[May 13, 2023: Ashley Piccone, American Institute of Physics]
There is no good place to be when a nuclear bomb goes off. Anything too close is instantly vaporized. (CREDIT: Creative Commons)
There is no good place to be when a nuclear bomb goes off. Anything too close is instantly vaporized, and radiation can pose a serious health threat even at a distance. In between, there is another danger: the blast wave generated by the explosion, which can produce airspeeds strong enough to lift people into the air and cause serious injury.
The shock waves and thermal and ionizing radiation will cause destruction. Moreover, radioactive fallout will impact for years. The shock waves will cause most of the damage through fast changes in air pressure that will destroy people, trees, and manufactured structures. The destruction will depend on the magnitude of the explosion, and the greater the distance one wants to achieve, the greater the burst height should be. Air bursts will result in higher overpressures at longer distances. In contrast, surface explosions will lead to higher overpressures at closer distances.
Although estimating the various effects at different distances is complicated, a general assessment based on past nuclear tests and engineering projections suggests that overpressures at and above 20 pounds per square inch (psi) will partially or entirely demolish heavy concrete buildings.
At 10 psi, most people will die, and severe damage will occur. At 5 psi, severe injuries and fatalities to humans will be widespread and significant damage to heavy structures will occur. Finally, at longer distances featuring 3 psi, overpressure will result in severe human injuries, and the destruction of smaller built-in structures. For the range of overpressures below 5 psi, humans outdoors will be exposed to the absolute risk of severe injury or death. The blast waves, debris from structures, radiation, and nuclear fallout will cause the above.
Several studies in the past have simulated the dispersion and deposition of radioactive fallout from nuclear tests or terrorist nuclear detonations and modeled the radioactive fallout from stabilized nuclear clouds and atomic weapon tests. Obviously, near the nuclear bomb detonation, the devastation would be widespread, and the fatality rate would be practically 100%. However, outside of the severe damage zone (SDZ), the effect of the blast reduces and survivability increases.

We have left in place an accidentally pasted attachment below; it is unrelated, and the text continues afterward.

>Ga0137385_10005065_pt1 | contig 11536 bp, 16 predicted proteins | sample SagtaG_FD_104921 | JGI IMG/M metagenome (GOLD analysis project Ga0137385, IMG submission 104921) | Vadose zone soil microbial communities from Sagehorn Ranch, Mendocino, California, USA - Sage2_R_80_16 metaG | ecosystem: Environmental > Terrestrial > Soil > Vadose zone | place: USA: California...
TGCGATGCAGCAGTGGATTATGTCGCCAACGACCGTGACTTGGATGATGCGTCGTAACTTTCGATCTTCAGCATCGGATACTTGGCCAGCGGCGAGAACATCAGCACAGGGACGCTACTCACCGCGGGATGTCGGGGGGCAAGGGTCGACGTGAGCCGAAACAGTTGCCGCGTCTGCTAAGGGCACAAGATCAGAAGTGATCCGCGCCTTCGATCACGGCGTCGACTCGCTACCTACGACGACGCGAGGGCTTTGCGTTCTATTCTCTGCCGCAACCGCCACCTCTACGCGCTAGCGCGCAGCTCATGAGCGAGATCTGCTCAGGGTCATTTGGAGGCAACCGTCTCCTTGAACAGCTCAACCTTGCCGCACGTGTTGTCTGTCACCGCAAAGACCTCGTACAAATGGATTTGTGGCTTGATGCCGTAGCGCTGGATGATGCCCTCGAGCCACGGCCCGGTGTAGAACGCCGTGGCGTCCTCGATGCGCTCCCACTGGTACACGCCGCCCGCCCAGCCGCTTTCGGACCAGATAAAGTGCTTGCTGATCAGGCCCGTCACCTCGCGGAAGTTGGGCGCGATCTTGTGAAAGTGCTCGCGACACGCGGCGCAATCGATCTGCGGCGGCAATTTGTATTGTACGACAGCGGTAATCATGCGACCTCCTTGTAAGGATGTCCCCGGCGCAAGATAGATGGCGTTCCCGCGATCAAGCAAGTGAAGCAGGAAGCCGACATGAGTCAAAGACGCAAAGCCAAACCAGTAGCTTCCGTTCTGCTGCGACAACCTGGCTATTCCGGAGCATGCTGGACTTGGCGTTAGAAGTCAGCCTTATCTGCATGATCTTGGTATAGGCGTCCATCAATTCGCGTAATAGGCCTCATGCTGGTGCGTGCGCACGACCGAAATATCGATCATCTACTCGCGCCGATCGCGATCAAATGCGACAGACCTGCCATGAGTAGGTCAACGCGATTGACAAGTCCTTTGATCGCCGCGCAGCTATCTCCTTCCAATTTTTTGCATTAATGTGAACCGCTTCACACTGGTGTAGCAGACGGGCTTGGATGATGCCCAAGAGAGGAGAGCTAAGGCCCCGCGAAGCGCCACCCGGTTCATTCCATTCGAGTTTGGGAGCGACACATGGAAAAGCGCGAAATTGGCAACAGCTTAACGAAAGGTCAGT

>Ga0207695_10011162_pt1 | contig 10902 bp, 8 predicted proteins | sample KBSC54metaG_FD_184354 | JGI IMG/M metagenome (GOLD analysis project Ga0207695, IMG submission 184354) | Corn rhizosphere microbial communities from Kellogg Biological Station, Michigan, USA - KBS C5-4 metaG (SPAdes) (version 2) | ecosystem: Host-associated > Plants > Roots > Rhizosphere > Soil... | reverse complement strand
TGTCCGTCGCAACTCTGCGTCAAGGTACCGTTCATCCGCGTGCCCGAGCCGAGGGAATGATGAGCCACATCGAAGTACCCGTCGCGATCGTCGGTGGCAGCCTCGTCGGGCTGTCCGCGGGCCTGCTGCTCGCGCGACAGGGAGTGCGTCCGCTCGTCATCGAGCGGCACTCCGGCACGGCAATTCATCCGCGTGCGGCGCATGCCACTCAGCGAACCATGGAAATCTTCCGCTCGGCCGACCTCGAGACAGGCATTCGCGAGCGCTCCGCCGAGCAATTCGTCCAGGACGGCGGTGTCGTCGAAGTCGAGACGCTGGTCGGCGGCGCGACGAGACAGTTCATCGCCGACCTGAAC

Severe injuries can be reduced at distances corresponding to overpressures below 5 psi, particularly for people inside concrete buildings within the moderate damage zone (MDZ). In this case, the primary danger to human survivability in indoor spaces becomes the extreme high-speed winds that enter through the various openings in the building, e.g., windows. In addition, the propagation of shock waves indoors will interact with walls and deflect around corners, doors, and obstacles. These interactions may induce higher pressures due to channeling effects, thus increasing the injury risk.
The problem is multiparametric, as indoor spaces vary depending on obstacles and architectural layout. Thus, the details of the phenomena will be dependent on indoor arrangement. Despite that, significant conclusions can be drawn from the induced forces, which can help minimize the effect of blast impact. This study shows that in the range of nuclear explosion far-field overpressures below 5 psi, the injury for people indoors can vary and be reduced depending on the position of humans in the building.
Tactical nuclear weapons range between 5 and 15 kilotons (kT). In the present study, however, we have chosen a 750 kT atomic warhead as this corresponds to an extreme scenario of an upper range value of a multiple independently targetable reentry vehicle (MIRV), for example, the RS-28 Sarmat (Satan II).